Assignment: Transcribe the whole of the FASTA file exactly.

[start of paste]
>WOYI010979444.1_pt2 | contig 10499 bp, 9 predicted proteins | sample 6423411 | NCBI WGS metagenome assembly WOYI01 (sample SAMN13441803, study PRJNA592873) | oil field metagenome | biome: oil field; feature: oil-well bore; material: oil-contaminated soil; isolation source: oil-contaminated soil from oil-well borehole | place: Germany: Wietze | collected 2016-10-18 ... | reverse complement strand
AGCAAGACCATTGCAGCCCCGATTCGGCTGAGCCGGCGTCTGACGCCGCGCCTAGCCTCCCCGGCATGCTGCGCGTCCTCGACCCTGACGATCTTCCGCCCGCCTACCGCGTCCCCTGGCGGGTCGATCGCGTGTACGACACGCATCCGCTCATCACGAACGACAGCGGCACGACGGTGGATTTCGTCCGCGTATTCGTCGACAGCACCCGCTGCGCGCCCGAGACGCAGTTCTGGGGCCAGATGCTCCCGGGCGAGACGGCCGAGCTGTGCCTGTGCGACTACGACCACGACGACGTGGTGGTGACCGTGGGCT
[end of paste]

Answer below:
>WOYI010979444.1_pt2 | contig 10499 bp, 9 predicted proteins | sample 6423411 | NCBI WGS metagenome assembly WOYI01 (sample SAMN13441803, study PRJNA592873) | oil field metagenome | biome: oil field; feature: oil-well bore; material: oil-contaminated soil; isolation source: oil-contaminated soil from oil-well borehole | place: Germany: Wietze | collected 2016-10-18 ... | reverse complement strand
AGCAAGACCATTGCAGCCCCGATTCGGCTGAGCCGGCGTCTGACGCCGCGCCTAGCCTCCCCGGCATGCTGCGCGTCCTCGACCCTGACGATCTTCCGCCCGCCTACCGCGTCCCCTGGCGGGTCGATCGCGTGTACGACACGCATCCGCTCATCACGAACGACAGCGGCACGACGGTGGATTTCGTCCGCGTATTCGTCGACAGCACCCGCTGCGCGCCCGAGACGCAGTTCTGGGGCCAGATGCTCCCGGGCGAGACGGCCGAGCTGTGCCTGTGCGACTACGACCACGACGACGTGGTGGTGACCGTGGGCT